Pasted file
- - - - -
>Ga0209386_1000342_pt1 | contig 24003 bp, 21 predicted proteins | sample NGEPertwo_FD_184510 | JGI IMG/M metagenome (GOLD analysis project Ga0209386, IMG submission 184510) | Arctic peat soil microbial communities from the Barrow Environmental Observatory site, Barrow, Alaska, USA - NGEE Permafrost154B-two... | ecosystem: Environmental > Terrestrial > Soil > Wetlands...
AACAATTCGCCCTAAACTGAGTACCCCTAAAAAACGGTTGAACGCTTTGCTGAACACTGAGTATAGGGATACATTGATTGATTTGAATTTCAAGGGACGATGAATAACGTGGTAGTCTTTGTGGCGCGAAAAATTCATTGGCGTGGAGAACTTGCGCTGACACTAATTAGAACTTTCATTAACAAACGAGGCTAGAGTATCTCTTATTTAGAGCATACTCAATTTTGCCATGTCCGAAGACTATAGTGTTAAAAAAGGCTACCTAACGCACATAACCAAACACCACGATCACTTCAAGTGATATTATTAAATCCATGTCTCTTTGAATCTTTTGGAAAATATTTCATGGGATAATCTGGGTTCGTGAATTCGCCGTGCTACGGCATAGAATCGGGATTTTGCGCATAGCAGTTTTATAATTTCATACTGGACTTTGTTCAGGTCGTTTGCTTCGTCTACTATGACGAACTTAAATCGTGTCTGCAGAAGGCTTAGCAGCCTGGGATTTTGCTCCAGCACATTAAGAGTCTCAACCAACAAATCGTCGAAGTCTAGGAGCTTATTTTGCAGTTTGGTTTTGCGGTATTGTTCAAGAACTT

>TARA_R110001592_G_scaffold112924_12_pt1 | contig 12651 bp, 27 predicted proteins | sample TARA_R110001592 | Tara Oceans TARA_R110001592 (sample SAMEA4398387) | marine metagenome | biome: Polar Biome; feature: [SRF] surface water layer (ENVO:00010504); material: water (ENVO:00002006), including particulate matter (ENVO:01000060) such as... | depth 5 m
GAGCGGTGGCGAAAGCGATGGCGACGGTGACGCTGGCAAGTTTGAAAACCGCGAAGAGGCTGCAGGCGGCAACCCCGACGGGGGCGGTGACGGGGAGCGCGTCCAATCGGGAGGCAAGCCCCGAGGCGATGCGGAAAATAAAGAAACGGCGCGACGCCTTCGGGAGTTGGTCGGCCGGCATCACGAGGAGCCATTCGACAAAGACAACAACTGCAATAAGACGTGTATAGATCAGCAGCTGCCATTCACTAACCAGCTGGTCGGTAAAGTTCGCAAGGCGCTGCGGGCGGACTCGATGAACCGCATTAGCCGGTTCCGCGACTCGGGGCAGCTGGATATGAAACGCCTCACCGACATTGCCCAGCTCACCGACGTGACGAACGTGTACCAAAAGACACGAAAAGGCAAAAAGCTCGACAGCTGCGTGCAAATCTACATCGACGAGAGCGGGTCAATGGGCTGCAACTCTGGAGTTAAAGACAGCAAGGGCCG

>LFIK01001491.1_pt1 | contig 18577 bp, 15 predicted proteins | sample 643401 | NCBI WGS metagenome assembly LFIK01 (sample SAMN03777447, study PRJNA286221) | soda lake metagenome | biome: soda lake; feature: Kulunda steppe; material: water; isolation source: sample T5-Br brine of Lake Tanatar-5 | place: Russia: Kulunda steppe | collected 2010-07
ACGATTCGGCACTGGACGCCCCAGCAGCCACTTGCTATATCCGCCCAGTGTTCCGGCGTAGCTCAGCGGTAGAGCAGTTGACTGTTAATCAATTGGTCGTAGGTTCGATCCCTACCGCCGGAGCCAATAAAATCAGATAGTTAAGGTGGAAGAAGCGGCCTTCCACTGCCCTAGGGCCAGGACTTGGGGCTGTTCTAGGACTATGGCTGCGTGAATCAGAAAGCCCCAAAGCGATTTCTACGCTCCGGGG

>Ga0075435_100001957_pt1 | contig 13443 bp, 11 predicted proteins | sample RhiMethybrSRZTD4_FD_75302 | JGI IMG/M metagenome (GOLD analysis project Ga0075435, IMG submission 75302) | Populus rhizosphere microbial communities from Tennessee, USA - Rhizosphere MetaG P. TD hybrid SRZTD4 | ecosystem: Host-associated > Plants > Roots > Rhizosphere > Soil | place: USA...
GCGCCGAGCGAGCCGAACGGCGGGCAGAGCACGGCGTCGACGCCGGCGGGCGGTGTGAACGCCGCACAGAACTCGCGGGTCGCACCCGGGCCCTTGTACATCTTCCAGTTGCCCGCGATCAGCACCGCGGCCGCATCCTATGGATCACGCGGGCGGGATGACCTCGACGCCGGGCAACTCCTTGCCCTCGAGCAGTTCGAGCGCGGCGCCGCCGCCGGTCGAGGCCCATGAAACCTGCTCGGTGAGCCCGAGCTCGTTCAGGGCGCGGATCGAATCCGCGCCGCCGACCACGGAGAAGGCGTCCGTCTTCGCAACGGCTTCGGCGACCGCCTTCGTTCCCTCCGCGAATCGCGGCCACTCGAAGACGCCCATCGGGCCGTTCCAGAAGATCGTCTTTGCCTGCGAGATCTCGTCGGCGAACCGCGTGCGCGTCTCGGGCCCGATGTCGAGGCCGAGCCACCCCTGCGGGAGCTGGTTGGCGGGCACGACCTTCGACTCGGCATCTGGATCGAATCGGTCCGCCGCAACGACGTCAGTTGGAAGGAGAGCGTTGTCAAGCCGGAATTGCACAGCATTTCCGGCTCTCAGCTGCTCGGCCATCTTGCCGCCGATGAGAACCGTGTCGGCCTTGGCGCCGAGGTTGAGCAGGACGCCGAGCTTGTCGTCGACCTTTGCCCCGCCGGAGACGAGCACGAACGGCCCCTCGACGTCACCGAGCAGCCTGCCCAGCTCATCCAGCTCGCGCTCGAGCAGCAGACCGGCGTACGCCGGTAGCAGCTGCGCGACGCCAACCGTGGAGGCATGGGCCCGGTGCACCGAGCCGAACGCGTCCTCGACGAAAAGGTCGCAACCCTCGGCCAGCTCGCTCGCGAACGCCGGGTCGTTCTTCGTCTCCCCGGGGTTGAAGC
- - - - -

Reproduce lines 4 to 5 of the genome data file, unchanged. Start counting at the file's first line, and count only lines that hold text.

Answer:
GAGCGGTGGCGAAAGCGATGGCGACGGTGACGCTGGCAAGTTTGAAAACCGCGAAGAGGCTGCAGGCGGCAACCCCGACGGGGGCGGTGACGGGGAGCGCGTCCAATCGGGAGGCAAGCCCCGAGGCGATGCGGAAAATAAAGAAACGGCGCGACGCCTTCGGGAGTTGGTCGGCCGGCATCACGAGGAGCCATTCGACAAAGACAACAACTGCAATAAGACGTGTATAGATCAGCAGCTGCCATTCACTAACCAGCTGGTCGGTAAAGTTCGCAAGGCGCTGCGGGCGGACTCGATGAACCGCATTAGCCGGTTCCGCGACTCGGGGCAGCTGGATATGAAACGCCTCACCGACATTGCCCAGCTCACCGACGTGACGAACGTGTACCAAAAGACACGAAAAGGCAAAAAGCTCGACAGCTGCGTGCAAATCTACATCGACGAGAGCGGGTCAATGGGCTGCAACTCTGGAGTTAAAGACAGCAAGGGCCG

>LFIK01001491.1_pt1 | contig 18577 bp, 15 predicted proteins | sample 643401 | NCBI WGS metagenome assembly LFIK01 (sample SAMN03777447, study PRJNA286221) | soda lake metagenome | biome: soda lake; feature: Kulunda steppe; material: water; isolation source: sample T5-Br brine of Lake Tanatar-5 | place: Russia: Kulunda steppe | collected 2010-07